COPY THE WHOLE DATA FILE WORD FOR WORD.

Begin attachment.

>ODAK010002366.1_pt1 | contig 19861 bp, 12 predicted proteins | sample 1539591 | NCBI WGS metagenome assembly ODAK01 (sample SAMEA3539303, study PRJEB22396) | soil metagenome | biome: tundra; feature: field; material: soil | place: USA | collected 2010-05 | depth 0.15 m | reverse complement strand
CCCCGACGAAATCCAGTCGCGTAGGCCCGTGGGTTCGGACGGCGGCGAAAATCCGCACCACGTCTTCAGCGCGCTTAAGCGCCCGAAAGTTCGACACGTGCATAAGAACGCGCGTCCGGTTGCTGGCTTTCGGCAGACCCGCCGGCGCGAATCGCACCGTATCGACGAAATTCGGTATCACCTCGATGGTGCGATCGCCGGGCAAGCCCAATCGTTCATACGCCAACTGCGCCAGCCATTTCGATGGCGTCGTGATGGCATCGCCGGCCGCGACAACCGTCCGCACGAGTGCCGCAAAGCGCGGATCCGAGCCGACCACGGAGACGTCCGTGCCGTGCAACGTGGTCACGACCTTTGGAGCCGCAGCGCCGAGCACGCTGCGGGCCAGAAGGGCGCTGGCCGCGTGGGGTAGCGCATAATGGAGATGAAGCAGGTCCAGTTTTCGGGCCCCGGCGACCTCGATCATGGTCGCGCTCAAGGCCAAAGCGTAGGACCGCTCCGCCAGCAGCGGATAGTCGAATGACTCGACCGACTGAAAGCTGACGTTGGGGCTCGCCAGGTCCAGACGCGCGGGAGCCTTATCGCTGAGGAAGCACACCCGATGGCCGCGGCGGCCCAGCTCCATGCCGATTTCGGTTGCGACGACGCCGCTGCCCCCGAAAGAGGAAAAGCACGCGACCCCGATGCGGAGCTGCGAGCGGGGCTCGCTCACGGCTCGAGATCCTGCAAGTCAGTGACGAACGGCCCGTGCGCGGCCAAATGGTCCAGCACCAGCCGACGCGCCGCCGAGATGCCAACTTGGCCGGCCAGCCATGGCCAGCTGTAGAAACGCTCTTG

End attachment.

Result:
>ODAK010002366.1_pt1 | contig 19861 bp, 12 predicted proteins | sample 1539591 | NCBI WGS metagenome assembly ODAK01 (sample SAMEA3539303, study PRJEB22396) | soil metagenome | biome: tundra; feature: field; material: soil | place: USA | collected 2010-05 | depth 0.15 m | reverse complement strand
CCCCGACGAAATCCAGTCGCGTAGGCCCGTGGGTTCGGACGGCGGCGAAAATCCGCACCACGTCTTCAGCGCGCTTAAGCGCCCGAAAGTTCGACACGTGCATAAGAACGCGCGTCCGGTTGCTGGCTTTCGGCAGACCCGCCGGCGCGAATCGCACCGTATCGACGAAATTCGGTATCACCTCGATGGTGCGATCGCCGGGCAAGCCCAATCGTTCATACGCCAACTGCGCCAGCCATTTCGATGGCGTCGTGATGGCATCGCCGGCCGCGACAACCGTCCGCACGAGTGCCGCAAAGCGCGGATCCGAGCCGACCACGGAGACGTCCGTGCCGTGCAACGTGGTCACGACCTTTGGAGCCGCAGCGCCGAGCACGCTGCGGGCCAGAAGGGCGCTGGCCGCGTGGGGTAGCGCATAATGGAGATGAAGCAGGTCCAGTTTTCGGGCCCCGGCGACCTCGATCATGGTCGCGCTCAAGGCCAAAGCGTAGGACCGCTCCGCCAGCAGCGGATAGTCGAATGACTCGACCGACTGAAAGCTGACGTTGGGGCTCGCCAGGTCCAGACGCGCGGGAGCCTTATCGCTGAGGAAGCACACCCGATGGCCGCGGCGGCCCAGCTCCATGCCGATTTCGGTTGCGACGACGCCGCTGCCCCCGAAAGAGGAAAAGCACGCGACCCCGATGCGGAGCTGCGAGCGGGGCTCGCTCACGGCTCGAGATCCTGCAAGTCAGTGACGAACGGCCCGTGCGCGGCCAAATGGTCCAGCACCAGCCGACGCGCCGCCGAGATGCCAACTTGGCCGGCCAGCCATGGCCAGCTGTAGAAACGCTCTTG